As I was reading the first chapter of John yesterday morning, I came upon a section of text which I had not previously understood the full context of – when Jesus calls His first disciples. John 1:35-39 goes like this:

The next day again John [the Baptist] was standing with two of his disciples, and he looked at Jesus as he walked by and said, “Behold, the Lamb of God!” The two disciples heard him say this, and they followed Jesus. Jesus turned and saw them following and said to them, “What are you seeking?” And they said to him, “Rabbi” (which means Teacher), “where are you staying?” He said to them, “Come and you will see.” So they came and saw where he was staying, and they stayed with him that day, for it was about the tenth hour.

John the Baptist was well-known in Israel, with priests and teachers of the Law trekking out into the wilderness to hear this rough-and-tumble man clothed in camel skin preach about repentance. He had some disciples who sat under his teaching, because he was a wise man who preached accurately concerning the Law and the coming Messiah. Though he was asked if he himself was the Messiah, John the Baptist adamantly said that he was not. He identified himself as “the voice of one crying out in the wilderness, ‘Make straight the way of the Lord,’ as the prophet Isaiah said.” And he said that the Messiah was among them, but they did not know who he was.

The next day, Jesus came to the area and John the Baptist identified Jesus as “the Lamb of God, who takes away the sin of the world,” and said to those around him that he saw the Spirit of God descend from heaven and rest on Jesus, and claimed definitively that Jesus was the Son of God. This means that all this talking with the Jewish leaders, and the definitive identification of Jesus as the Messiah happened after Jesus’ baptism. (We know this because John the Baptist’s words are in past tense, and the other Gospels show that directly after Jesus was baptized by John the Baptist He went out into the wilderness for forty days. These events must take place after that forty-day period).

This brings us up to date with John 1:35.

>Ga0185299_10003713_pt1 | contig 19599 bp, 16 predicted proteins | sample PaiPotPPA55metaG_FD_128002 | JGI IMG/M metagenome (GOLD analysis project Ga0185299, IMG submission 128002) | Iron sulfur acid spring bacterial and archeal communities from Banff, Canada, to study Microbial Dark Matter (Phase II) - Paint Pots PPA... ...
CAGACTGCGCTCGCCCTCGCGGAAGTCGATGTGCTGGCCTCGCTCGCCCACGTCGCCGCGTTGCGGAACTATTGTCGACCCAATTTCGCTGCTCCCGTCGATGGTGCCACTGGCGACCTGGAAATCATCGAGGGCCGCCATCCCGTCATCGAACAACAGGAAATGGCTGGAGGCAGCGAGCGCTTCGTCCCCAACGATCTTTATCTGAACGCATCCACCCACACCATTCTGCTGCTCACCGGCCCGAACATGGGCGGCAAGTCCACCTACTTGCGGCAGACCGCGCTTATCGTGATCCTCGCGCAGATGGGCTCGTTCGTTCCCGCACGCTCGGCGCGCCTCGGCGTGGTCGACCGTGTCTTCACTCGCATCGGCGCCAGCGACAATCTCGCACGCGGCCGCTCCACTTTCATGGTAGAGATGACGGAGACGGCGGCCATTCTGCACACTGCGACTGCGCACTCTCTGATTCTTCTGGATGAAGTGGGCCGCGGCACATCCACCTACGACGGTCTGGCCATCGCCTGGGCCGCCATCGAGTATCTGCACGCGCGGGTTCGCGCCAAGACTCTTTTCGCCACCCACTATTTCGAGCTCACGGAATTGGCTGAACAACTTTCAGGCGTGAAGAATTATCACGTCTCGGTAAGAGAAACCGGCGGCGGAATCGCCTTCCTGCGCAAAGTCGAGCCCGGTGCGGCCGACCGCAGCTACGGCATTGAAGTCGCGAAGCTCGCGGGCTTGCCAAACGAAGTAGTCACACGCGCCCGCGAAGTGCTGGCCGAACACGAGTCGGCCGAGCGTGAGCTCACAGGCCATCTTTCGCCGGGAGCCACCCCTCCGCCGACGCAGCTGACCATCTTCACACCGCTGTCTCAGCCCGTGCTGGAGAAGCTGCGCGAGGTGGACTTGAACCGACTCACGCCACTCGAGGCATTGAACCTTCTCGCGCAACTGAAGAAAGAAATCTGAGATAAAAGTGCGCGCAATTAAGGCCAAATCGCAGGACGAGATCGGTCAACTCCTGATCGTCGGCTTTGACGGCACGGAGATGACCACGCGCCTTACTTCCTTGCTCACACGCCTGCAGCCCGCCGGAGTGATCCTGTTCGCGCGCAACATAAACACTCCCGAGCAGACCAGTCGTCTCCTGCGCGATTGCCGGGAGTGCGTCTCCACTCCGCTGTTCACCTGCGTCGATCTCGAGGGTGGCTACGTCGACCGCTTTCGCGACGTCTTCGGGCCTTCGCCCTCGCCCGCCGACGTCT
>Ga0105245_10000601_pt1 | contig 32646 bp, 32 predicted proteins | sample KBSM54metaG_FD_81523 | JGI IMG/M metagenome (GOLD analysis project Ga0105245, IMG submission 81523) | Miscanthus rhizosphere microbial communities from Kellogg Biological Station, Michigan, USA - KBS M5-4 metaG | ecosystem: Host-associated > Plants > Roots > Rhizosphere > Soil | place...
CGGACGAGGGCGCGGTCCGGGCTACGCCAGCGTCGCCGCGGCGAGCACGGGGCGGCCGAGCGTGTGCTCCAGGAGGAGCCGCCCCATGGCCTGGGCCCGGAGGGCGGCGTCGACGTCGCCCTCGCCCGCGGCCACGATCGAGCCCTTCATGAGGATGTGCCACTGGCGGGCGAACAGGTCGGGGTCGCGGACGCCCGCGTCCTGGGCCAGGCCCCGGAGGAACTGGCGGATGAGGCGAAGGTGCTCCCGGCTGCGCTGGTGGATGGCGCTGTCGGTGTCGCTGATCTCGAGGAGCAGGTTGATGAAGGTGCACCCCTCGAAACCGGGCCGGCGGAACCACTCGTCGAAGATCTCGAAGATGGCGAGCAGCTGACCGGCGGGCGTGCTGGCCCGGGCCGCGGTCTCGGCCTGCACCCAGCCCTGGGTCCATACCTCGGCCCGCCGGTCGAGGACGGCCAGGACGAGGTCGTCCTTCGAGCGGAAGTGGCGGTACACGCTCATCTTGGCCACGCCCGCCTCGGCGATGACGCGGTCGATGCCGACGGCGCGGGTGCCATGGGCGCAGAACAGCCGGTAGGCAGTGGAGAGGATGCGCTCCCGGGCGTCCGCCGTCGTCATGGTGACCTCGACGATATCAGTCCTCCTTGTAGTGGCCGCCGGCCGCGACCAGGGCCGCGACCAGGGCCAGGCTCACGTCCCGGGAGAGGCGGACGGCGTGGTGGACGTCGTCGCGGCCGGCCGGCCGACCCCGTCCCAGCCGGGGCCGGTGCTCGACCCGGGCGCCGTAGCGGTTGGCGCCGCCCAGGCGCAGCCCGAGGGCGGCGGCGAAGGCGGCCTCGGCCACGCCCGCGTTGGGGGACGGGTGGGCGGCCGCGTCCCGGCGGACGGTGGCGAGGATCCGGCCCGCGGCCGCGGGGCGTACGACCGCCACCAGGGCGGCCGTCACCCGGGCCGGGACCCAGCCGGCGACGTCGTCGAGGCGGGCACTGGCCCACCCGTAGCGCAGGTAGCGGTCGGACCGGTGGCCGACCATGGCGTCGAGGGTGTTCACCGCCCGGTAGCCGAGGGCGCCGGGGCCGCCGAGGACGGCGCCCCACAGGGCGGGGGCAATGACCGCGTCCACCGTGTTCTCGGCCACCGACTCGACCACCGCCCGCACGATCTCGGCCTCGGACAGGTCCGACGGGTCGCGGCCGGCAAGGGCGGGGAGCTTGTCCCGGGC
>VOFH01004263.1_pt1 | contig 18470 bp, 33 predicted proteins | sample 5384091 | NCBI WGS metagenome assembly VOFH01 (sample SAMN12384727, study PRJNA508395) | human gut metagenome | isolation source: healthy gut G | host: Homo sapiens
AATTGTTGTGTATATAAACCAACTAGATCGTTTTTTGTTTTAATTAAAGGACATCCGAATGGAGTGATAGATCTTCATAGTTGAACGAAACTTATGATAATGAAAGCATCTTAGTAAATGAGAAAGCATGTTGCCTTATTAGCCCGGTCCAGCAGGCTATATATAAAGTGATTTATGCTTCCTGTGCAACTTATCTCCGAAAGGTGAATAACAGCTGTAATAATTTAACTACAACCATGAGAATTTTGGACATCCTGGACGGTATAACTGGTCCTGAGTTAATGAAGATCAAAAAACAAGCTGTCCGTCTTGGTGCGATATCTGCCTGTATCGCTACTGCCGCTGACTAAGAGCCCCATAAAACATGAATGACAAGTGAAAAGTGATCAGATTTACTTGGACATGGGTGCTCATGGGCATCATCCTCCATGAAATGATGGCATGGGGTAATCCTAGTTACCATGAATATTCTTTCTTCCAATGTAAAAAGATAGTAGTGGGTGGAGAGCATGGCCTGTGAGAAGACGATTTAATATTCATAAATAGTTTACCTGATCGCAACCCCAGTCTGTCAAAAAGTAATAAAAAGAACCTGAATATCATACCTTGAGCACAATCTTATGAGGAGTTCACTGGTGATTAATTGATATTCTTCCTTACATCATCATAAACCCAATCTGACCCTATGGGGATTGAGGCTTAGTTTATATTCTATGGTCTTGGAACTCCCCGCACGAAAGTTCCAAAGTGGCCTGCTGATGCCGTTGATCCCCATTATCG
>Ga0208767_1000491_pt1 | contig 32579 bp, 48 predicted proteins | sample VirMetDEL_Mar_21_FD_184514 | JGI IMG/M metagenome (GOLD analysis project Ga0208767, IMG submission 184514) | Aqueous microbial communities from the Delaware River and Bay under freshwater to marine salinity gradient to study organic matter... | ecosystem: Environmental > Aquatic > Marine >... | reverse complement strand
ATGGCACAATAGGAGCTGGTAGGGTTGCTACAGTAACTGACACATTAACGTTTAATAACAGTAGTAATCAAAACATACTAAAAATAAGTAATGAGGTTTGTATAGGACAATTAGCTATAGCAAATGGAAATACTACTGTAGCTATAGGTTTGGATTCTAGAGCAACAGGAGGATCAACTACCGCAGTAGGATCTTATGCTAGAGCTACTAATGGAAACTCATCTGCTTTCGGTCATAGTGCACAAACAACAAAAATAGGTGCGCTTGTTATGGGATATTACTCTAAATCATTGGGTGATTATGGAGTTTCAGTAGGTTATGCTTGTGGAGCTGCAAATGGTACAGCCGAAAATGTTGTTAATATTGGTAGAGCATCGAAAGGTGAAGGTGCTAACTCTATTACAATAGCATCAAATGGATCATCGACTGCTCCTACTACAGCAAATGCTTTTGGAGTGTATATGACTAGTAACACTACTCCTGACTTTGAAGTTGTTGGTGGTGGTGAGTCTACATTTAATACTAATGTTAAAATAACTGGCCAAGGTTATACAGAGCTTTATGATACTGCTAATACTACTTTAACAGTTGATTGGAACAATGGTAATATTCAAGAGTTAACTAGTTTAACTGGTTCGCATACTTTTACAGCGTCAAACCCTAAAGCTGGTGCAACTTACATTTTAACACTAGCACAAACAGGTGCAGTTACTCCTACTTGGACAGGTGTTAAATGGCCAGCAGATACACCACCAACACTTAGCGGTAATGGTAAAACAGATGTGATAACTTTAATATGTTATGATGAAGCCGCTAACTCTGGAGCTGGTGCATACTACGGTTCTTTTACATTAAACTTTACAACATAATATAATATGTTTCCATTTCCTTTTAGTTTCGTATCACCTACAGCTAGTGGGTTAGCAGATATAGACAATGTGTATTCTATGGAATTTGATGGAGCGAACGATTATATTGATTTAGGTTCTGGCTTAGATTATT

John 1:35 starts with the words “the next day again,” meaning that the events listed afterward came only a day after his declaration that Jesus was the Son of God. As Jesus walked by, John called out, “Behold, the Lamb of God!” again stating the identity of Jesus. Now comes the interesting part. John the Baptist had disciples of his own, who learned from him. He was standing with two of them.

Both of the disciples with whom he was standing when he called out “Behold, the Lamb of God!” left his side and followed Jesus.

When Jesus turned around to see them following Him, He asked them what they were seeking – to which they responded with a question of their own: “Rabbi, where are you staying?” This is significant because of the culture which they were in. In Jewish tradition, all young men are trained in a rudimentary understanding of the Torah, and few are chosen for advanced training. When young men had the oppotunity to follow and learn from a Rabbi (a teacher), they jumped at the chance.

What is even more significant is that they left one teacher for another.

It got me thinking. John the Baptist never said the he was the Messiah, or the greatest teacher. In fact, when the Jewish leaders asked who he was, he basically replied with, “Well I’ll tell you who I’m not. I’m not the Messiah.” Right at the forefront, John the Baptist knew his limitations. And no doubt did he tell his disciples about the Messiah whom he baptized. So when Jesus came back around, it seems as though he almost pushed his disciples to follow Jesus. So I learned three things:

  1. A great leader knows who he is compared to who God is.
  2. A great teacher points his students toward the ultimate truth.
  3. A great mentor points his friends to him who can guide best, even if it means sending them away to another.

John the Baptist was a great leader to his disciples, a great teacher to his students, and a great mentor to his friends. After all, he released them to follow God Himself, to experience Jesus daily and to shape the future of the world.

Aspire to be like John the Baptist. Know who you are, and who you aren’t. Teach your students to find and follow truth when they see it. And show them to Jesus, who will guide them all the days of their lives.


3 Replies to “Following”

  1. Chris, John the Baptist certainly well reflects what it means to exalt Christ with our very being. In John 3:30, we see this even more explicitly in his life as he states “He must increase, but I must decrease” (ESV). Unfortunately, this is always way harder said than done. Decreasing goes against everything that our culture tells us to be—probably against what any culture has ever told anyone to be. Jesus, however, gives us a new mandate in uplifting and exalting His name and not our own. John the Baptist gives us a tangible example as to what this looks like, and you have shown this to us very well. Thank you for your post, and I look forward to seeing what you have to offer in the future.

  2. After reading your three points about what you have learned from John, I started to think and reflect on what I could also earn from this. John really is a great example of how we should be living our lives. He was a great mentor to his disciples, and taught them well, but ultimately, he pointed everything back to Jesus, and it does seem like he was quick to push them under Jesus’ wing. John really is a great role model of how we should be living our lives as disciple makers and as mentors to others. He was a great leader, who knew that he was only great because he followed the greatest. Thank you for the thoughts!
    -Uriah Smith

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